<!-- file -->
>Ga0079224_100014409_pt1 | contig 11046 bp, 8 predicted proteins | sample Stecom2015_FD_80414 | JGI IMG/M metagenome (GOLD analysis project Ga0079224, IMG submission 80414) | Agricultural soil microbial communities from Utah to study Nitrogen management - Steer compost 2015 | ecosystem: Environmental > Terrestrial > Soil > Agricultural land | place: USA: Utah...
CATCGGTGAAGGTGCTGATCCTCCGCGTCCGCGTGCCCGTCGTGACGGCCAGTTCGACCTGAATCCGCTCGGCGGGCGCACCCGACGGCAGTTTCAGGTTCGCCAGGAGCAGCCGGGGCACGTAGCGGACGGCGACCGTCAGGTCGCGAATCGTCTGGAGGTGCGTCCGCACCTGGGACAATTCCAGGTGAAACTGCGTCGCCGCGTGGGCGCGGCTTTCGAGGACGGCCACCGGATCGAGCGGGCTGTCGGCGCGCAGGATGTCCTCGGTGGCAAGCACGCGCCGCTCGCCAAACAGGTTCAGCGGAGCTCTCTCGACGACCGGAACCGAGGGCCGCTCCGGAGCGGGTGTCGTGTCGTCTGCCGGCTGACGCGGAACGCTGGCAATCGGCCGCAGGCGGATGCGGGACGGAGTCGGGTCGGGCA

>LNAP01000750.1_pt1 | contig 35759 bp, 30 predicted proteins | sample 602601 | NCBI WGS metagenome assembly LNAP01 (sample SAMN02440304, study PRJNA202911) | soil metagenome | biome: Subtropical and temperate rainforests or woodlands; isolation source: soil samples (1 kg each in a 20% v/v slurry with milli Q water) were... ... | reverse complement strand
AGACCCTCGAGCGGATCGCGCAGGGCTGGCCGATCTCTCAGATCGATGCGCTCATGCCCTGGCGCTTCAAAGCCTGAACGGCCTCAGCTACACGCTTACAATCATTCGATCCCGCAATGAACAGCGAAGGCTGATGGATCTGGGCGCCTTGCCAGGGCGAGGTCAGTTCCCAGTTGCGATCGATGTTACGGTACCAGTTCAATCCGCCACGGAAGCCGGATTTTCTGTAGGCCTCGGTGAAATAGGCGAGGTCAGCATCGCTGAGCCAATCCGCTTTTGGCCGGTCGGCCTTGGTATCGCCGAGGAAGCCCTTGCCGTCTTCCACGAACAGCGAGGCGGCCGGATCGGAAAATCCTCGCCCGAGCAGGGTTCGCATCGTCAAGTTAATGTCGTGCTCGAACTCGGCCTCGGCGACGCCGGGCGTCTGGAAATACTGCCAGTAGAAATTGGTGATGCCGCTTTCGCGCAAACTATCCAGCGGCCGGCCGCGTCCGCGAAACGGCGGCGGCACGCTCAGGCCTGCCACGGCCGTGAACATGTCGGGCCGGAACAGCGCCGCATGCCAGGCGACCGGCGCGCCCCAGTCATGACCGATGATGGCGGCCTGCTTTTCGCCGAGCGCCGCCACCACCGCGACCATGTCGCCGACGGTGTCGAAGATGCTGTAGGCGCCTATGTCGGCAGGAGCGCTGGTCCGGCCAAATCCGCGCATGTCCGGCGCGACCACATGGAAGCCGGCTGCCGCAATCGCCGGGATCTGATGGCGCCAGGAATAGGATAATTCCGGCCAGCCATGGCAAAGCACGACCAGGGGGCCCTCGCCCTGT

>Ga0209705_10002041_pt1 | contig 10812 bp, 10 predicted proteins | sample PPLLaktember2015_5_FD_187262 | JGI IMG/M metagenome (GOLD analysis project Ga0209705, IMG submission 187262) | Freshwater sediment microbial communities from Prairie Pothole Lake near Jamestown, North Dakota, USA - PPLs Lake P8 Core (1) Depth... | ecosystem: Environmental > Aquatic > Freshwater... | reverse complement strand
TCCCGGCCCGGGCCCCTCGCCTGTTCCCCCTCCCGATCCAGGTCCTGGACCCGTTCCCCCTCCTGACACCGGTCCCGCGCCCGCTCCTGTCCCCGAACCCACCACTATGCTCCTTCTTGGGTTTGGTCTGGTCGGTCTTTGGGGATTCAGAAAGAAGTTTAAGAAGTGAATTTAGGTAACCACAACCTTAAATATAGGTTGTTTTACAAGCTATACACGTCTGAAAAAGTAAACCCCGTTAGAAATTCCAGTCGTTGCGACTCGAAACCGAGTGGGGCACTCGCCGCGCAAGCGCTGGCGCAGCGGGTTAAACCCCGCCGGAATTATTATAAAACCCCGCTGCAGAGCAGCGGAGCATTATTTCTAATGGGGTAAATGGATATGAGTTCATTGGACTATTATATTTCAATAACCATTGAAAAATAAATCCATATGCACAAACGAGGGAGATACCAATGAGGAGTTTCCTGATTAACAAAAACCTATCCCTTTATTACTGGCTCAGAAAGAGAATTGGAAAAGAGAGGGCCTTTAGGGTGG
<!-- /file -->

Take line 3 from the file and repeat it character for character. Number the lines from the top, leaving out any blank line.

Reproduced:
>LNAP01000750.1_pt1 | contig 35759 bp, 30 predicted proteins | sample 602601 | NCBI WGS metagenome assembly LNAP01 (sample SAMN02440304, study PRJNA202911) | soil metagenome | biome: Subtropical and temperate rainforests or woodlands; isolation source: soil samples (1 kg each in a 20% v/v slurry with milli Q water) were... ... | reverse complement strand